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Tea Leaves

In praise of Southeast Asia's old railways

As high speed rail projects proliferate new uses must be found for older lines

An old stream train makes a rare departute from Hua Lamphong Station in Bangkok. (Photo by David Sutton)

Early morning at Bangkok's Hua Lamphong Station is a busy time as overnight trains discharge sleepy passengers into the cacophony of the city via the station's enormous arched main hall. A huge portrait of King Chulalongkorn, the architect of modern Thailand, gazes down on travelers filled with the excitement of journeys yet to come.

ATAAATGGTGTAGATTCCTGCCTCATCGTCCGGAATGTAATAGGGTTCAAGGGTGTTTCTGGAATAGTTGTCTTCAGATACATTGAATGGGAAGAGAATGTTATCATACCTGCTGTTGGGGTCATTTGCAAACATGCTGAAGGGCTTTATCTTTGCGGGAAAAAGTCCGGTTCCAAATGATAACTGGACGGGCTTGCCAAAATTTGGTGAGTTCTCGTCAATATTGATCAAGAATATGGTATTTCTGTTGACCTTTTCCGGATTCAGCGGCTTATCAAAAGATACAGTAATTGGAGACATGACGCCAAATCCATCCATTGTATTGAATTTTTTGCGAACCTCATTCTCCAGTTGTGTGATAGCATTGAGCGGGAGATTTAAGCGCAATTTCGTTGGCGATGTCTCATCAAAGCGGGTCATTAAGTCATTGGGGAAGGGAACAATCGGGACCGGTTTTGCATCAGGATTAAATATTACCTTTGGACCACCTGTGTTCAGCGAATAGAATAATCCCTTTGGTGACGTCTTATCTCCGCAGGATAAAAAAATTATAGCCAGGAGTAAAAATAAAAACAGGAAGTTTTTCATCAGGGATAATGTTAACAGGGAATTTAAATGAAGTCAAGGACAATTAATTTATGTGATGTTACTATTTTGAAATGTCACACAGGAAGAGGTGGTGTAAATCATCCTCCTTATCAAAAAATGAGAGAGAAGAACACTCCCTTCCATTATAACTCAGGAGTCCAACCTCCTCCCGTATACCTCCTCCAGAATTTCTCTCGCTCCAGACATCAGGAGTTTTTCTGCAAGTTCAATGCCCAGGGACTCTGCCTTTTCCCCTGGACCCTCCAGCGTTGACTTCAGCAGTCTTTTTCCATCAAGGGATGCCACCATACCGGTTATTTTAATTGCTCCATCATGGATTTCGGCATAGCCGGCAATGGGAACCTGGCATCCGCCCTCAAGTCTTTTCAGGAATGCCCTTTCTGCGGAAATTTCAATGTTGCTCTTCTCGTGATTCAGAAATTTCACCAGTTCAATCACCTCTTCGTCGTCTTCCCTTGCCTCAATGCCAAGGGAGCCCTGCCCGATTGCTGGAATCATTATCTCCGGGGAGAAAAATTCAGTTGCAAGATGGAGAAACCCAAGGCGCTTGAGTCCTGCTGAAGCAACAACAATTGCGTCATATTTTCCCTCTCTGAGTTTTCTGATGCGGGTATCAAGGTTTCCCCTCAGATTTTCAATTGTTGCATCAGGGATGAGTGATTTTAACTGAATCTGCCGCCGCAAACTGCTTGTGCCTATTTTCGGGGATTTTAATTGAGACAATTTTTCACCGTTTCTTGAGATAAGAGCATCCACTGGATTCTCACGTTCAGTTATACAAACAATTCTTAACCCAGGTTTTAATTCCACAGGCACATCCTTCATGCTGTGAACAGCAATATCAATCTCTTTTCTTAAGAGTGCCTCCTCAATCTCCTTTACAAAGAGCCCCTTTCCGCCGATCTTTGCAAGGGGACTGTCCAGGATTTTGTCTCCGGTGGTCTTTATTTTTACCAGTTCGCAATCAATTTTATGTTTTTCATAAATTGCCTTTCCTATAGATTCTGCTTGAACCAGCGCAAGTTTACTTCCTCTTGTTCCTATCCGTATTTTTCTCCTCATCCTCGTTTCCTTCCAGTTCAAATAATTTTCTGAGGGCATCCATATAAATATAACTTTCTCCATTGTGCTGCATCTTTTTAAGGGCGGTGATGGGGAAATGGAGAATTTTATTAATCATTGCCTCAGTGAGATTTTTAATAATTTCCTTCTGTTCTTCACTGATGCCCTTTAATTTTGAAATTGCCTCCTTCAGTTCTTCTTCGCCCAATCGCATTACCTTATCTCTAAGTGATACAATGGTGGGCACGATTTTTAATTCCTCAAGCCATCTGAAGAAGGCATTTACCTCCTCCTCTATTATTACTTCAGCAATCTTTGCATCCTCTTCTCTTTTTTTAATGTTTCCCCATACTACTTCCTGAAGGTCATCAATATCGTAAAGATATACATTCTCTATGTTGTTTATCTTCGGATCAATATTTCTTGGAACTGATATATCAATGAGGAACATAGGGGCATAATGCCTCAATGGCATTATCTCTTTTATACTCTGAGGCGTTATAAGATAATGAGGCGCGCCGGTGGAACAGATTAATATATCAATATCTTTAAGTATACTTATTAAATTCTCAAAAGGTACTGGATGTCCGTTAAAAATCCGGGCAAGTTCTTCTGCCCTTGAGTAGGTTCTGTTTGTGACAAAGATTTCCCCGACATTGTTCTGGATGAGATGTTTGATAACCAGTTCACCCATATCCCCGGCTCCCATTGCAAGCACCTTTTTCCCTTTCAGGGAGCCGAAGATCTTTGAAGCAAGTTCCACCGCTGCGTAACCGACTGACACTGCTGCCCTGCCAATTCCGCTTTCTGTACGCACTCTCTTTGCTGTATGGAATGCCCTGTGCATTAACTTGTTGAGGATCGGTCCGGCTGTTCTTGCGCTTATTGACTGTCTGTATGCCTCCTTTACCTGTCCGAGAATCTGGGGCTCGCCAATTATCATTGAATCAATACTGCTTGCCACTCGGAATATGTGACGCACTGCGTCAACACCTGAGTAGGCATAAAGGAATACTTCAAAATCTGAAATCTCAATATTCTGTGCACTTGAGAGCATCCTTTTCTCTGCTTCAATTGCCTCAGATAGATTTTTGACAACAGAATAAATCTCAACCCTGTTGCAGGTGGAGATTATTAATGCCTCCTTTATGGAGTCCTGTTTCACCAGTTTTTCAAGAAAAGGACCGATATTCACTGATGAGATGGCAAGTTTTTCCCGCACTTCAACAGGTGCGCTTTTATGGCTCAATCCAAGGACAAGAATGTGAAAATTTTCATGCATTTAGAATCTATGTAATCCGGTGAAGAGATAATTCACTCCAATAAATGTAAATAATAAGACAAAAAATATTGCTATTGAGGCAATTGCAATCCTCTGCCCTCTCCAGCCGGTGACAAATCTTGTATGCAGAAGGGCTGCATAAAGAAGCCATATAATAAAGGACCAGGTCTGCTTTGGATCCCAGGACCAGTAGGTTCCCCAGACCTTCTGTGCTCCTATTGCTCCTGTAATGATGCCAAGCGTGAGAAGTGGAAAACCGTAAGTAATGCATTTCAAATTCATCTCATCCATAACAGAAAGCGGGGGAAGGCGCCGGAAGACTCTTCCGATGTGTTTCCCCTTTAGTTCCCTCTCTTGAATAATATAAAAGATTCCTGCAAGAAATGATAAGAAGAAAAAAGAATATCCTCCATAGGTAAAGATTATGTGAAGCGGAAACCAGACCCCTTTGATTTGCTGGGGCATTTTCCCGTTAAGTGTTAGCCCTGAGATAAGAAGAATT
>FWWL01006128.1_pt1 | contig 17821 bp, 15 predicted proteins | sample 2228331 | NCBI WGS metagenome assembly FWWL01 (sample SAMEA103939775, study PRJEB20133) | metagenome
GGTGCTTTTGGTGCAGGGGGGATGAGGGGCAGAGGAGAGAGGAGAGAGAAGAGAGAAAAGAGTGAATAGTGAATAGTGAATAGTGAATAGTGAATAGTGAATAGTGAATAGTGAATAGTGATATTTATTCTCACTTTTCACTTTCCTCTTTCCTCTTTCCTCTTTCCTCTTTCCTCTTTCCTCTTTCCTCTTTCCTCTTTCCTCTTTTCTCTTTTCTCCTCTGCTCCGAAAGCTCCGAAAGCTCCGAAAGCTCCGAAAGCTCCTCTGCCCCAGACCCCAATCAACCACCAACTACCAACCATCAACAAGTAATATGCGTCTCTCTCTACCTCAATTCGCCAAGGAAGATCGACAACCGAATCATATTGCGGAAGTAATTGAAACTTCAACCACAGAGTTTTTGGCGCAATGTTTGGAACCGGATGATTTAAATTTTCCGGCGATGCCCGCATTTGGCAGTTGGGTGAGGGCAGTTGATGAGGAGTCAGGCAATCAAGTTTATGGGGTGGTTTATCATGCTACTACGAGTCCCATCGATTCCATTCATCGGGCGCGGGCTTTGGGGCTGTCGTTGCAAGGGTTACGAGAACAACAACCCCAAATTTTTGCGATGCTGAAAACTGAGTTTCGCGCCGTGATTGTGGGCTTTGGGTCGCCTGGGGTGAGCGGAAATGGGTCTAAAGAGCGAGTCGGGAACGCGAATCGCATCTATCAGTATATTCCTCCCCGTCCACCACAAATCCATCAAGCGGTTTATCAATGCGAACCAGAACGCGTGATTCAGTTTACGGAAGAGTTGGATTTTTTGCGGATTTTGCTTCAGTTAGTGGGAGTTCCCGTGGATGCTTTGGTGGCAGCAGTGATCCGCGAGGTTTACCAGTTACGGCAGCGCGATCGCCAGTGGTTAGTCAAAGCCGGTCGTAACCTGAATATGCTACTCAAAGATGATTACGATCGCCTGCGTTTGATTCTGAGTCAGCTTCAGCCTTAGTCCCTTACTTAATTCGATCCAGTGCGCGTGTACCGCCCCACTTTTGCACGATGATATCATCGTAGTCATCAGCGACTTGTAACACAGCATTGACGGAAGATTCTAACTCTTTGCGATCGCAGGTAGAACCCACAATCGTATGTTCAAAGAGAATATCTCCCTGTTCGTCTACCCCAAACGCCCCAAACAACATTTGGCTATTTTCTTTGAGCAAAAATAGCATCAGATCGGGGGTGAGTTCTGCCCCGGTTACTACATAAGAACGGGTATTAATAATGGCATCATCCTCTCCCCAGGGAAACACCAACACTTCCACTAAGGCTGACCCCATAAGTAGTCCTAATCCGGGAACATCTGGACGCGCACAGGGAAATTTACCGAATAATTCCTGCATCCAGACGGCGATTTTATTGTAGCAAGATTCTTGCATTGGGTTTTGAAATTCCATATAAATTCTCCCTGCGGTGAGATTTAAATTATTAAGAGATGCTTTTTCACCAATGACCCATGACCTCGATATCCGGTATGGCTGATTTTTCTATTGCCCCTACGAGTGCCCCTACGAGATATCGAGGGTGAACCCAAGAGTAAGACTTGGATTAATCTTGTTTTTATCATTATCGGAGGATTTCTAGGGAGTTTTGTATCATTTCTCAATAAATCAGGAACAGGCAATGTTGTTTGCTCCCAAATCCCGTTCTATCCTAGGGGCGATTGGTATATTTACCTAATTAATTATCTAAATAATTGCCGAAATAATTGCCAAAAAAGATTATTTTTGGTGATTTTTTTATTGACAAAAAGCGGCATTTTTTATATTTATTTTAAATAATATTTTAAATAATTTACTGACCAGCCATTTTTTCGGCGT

Four times a year, I visit this station to watch the departure of a train hauled by two beautifully preserved Japanese-built steam locomotives. At 8 a.m. the whistle blows and steam billows from the engines as the train begins its run. A bright orange phuang malai (flower garland) hangs on the front, and 10 spotless burgundy-and-cream coaches are lined up behind.

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